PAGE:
Governance.io is offering a software solution for Investment Fund Professionals to stay in control of complex investment fund structures. Bootstrapped for 3 years, the startup raised funds last year and is now serving banks and funds professionals with its new software solution. The startup has been recently accepted to pitch at the largest FinTech conference in Luxembourg – FinTechStage – and got the chance to meet new potential clients and investors. We asked Bert Boerman, CEO of Governance.io to give us more details about the startup he co-funded with his twin brother Rob. He also accepted to tell us his vision of the – current – Luxembourg’s FinTech ecosystem he’s experiencing every single day.
(Picture: Twins Bert and Rob Boerman, founders of Governance.io)
What is the purpose of Governance?
Governance.io is a software solution for Investment Fund Professionals to stay in control of complex investment fund structures. It is a central repository for all the fund data, a document management system and a workflow management tool. We are also releasing a 3rd party due diligence module. All this helps our clients to have a solid oversight on the structures they are responsible for.
Which services do you propose? How do you implement it?
We deploy our system in-house or through private cloud solutions. Clients can choose from different datacenters that follow the strict Luxembourg standards for data protection and security.
[…] we can literally deploy the system on a client’s infrastructure in 5 minutes.
Since the system is continuously being improved with 2-4 weekly releases, we needed to have a way to make deployment extremely easy. The amazing Docker technology is used to distribute the software. Docker is a methodology that allows you to deploy a system and all required dependencies on a host system in no time. In our case, this means that we can literally deploy the system on a client’s infrastructure in 5 minutes.
How did you come up with this idea?
I worked for 15 years at ABN AMRO. With the approval of the bank, I launched a application development company in 2011 with my twin brother Rob, which I ran next to my “day-job” for almost 3 years.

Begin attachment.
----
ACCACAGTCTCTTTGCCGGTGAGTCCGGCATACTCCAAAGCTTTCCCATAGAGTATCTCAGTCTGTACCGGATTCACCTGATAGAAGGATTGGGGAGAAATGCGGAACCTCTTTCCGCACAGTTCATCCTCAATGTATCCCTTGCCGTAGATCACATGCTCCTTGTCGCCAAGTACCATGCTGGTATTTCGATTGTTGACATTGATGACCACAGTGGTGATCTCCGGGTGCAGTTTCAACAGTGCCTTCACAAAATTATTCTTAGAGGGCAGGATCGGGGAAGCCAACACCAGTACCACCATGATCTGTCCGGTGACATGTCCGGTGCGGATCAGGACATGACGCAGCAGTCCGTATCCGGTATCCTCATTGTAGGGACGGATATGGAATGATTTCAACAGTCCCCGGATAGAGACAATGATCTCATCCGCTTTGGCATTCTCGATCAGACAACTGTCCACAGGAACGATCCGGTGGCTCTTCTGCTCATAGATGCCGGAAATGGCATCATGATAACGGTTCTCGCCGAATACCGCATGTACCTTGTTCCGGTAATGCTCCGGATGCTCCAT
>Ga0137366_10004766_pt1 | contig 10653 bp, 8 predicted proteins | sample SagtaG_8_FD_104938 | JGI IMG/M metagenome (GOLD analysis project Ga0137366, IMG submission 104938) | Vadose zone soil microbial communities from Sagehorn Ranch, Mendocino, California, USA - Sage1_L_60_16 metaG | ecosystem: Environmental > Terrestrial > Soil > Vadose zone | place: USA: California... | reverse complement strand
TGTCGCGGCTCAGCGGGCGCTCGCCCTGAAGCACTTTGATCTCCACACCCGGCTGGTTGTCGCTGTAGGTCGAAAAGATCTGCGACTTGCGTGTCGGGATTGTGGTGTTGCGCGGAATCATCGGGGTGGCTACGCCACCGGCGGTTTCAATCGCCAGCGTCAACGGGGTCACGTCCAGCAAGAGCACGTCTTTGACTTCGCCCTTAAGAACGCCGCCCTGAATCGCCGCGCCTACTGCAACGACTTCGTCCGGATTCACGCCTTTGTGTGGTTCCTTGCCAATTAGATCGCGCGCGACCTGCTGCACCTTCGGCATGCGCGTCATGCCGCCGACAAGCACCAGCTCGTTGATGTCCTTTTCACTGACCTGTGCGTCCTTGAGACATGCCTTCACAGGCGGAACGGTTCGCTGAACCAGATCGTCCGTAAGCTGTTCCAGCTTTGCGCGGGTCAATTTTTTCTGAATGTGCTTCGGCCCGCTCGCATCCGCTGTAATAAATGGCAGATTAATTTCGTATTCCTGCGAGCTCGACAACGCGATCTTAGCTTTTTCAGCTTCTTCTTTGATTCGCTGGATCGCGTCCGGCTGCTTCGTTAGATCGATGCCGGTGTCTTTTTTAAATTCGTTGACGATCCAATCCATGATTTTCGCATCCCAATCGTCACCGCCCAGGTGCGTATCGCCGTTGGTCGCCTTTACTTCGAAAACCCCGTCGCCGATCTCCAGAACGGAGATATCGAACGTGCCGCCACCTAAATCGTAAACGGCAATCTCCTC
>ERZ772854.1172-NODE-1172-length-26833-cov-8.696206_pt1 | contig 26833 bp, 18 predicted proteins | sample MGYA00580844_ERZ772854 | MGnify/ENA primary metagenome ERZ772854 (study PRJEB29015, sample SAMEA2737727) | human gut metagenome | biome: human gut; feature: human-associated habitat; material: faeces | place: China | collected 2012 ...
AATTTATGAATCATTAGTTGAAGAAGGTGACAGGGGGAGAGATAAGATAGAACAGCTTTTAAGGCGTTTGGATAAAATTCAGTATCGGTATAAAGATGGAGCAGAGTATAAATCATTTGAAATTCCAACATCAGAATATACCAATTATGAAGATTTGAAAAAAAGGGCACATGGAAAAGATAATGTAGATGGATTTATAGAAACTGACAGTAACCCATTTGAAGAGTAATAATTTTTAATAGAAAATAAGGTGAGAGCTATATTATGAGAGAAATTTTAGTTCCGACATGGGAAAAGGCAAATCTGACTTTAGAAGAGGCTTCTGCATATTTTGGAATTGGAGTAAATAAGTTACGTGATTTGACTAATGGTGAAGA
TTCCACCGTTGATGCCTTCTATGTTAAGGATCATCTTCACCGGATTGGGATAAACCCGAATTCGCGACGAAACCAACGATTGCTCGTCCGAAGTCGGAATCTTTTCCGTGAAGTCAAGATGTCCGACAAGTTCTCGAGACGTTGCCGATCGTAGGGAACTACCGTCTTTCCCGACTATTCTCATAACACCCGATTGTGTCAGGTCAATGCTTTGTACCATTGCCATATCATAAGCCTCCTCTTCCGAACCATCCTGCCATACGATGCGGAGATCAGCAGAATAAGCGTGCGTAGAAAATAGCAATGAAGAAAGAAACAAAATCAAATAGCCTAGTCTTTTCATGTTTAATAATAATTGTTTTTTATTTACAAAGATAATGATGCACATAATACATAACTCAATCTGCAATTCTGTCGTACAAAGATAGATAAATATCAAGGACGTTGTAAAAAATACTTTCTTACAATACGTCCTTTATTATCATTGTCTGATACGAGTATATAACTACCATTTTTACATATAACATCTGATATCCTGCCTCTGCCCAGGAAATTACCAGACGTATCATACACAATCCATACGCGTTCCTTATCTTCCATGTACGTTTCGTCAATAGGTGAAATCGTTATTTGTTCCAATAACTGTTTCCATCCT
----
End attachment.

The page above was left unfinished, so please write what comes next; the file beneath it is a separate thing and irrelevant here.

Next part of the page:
[…] I noticed that the fund industry had an enormous need for innovation. […] we have the know of how to create cutting edge solutions with simple user interfaces.
In my last role at ABN AMRO I was responsible for the the institutional clients business of the bank, which included Alternative Investment Fund Custody. It was there that I noticed that the fund industry had an enormous need for innovation. On one hand you have this massive increase of regulation and oversight, but on the other side you have depositaries, fund managers and other professional that have absolutely no systems to manage this. The only universal solution is the spreadsheet, which in 2015 is not really an acceptable way of managing your business.
This is where the idea of Governance.io was born. We know what challenges the fund industry is facing, and we have the know of how to create cutting edge solutions with simple user interfaces.
You just raised funds, how long was the process? How will you use it?
We bootstrapped the company for 3 years. During this time we developed our technology, while we also did custom development work for external clients. In 2013 we decided that our main focus would be on the development of Governance.io.
We decided that acceleration was the way to go. […] We raised money from a group of Angel investors and the CD-PME.
We focussed our development team on our product, but that of course meant that we were eating into our reserves quickly. We had 2 choices: slow down Governance.io and retain full ownership, or raise external financing to accelerate the development. We decided that acceleration was the way to go. We wanted to go to market fast, and also give our financial sector clients the comfort that this startup is not going anywhere. We raised money from a group of Angel investors and the CD-PME.